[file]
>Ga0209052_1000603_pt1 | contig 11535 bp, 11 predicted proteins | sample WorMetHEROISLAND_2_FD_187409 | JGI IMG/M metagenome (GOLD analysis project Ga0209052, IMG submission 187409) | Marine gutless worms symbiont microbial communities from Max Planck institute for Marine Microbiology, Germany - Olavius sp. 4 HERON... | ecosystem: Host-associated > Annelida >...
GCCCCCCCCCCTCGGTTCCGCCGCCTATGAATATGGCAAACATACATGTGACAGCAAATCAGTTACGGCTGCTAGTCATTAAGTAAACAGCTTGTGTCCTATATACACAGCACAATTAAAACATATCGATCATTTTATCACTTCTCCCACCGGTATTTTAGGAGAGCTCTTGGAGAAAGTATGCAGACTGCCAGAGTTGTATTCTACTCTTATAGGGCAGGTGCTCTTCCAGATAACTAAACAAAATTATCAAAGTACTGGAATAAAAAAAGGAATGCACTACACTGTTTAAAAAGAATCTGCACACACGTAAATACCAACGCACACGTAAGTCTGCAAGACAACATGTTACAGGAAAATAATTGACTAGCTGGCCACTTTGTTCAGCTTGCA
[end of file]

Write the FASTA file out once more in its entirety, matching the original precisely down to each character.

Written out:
>Ga0209052_1000603_pt1 | contig 11535 bp, 11 predicted proteins | sample WorMetHEROISLAND_2_FD_187409 | JGI IMG/M metagenome (GOLD analysis project Ga0209052, IMG submission 187409) | Marine gutless worms symbiont microbial communities from Max Planck institute for Marine Microbiology, Germany - Olavius sp. 4 HERON... | ecosystem: Host-associated > Annelida >...
GCCCCCCCCCCTCGGTTCCGCCGCCTATGAATATGGCAAACATACATGTGACAGCAAATCAGTTACGGCTGCTAGTCATTAAGTAAACAGCTTGTGTCCTATATACACAGCACAATTAAAACATATCGATCATTTTATCACTTCTCCCACCGGTATTTTAGGAGAGCTCTTGGAGAAAGTATGCAGACTGCCAGAGTTGTATTCTACTCTTATAGGGCAGGTGCTCTTCCAGATAACTAAACAAAATTATCAAAGTACTGGAATAAAAAAAGGAATGCACTACACTGTTTAAAAAGAATCTGCACACACGTAAATACCAACGCACACGTAAGTCTGCAAGACAACATGTTACAGGAAAATAATTGACTAGCTGGCCACTTTGTTCAGCTTGCA